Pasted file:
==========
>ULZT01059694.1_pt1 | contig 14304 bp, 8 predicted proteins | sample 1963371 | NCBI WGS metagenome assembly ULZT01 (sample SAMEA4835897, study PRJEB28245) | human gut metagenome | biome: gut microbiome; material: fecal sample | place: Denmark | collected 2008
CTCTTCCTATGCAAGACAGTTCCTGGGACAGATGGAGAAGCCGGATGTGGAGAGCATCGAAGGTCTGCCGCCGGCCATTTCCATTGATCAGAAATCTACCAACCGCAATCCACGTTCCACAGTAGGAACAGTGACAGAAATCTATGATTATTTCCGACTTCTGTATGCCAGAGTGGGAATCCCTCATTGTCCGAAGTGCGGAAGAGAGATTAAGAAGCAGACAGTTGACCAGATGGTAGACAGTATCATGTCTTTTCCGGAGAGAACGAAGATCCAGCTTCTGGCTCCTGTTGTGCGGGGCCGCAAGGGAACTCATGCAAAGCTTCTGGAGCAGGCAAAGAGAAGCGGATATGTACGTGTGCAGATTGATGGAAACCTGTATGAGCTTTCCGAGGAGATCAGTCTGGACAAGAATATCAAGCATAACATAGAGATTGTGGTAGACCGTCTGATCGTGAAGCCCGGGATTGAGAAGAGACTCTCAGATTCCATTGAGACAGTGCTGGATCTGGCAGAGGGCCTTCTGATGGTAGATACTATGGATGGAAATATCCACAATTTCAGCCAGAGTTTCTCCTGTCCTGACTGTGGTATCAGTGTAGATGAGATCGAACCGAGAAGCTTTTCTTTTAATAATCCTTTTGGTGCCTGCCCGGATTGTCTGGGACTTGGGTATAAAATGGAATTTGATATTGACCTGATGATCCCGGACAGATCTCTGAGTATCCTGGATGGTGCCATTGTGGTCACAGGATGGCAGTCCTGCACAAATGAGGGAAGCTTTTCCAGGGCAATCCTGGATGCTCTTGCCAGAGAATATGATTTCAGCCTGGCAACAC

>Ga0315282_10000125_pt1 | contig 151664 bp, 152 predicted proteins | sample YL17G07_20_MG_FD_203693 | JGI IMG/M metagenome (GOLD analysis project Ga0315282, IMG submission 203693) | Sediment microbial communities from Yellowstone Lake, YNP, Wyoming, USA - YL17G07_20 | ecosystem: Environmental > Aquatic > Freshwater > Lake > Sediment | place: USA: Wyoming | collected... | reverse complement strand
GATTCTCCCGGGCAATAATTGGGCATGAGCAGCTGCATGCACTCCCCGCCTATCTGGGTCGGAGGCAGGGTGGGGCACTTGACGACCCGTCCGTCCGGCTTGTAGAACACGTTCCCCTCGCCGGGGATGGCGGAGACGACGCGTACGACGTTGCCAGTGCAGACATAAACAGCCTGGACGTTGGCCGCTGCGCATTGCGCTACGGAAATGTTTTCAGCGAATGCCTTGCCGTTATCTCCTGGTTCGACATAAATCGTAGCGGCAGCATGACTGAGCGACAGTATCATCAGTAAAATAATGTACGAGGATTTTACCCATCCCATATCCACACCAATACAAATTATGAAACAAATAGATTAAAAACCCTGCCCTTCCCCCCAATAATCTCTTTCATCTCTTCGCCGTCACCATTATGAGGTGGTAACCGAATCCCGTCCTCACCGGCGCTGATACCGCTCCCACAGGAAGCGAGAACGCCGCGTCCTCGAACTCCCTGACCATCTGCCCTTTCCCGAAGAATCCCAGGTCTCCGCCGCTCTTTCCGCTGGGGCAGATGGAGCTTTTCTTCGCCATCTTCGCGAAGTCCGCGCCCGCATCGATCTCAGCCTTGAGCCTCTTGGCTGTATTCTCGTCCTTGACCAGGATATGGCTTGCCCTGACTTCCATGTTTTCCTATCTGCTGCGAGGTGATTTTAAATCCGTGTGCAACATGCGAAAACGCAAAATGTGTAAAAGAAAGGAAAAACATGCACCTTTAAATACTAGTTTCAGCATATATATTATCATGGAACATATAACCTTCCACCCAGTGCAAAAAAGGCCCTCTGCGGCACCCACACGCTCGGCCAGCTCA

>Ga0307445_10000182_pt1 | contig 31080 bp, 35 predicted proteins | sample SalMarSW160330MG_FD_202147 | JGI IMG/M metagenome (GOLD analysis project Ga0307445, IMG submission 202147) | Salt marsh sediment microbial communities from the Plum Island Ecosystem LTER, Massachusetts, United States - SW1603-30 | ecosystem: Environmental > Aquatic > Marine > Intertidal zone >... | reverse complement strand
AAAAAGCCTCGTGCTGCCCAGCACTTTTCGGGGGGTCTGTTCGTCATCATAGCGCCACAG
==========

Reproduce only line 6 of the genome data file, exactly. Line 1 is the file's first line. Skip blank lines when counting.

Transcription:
AAAAAGCCTCGTGCTGCCCAGCACTTTTCGGGGGGTCTGTTCGTCATCATAGCGCCACAG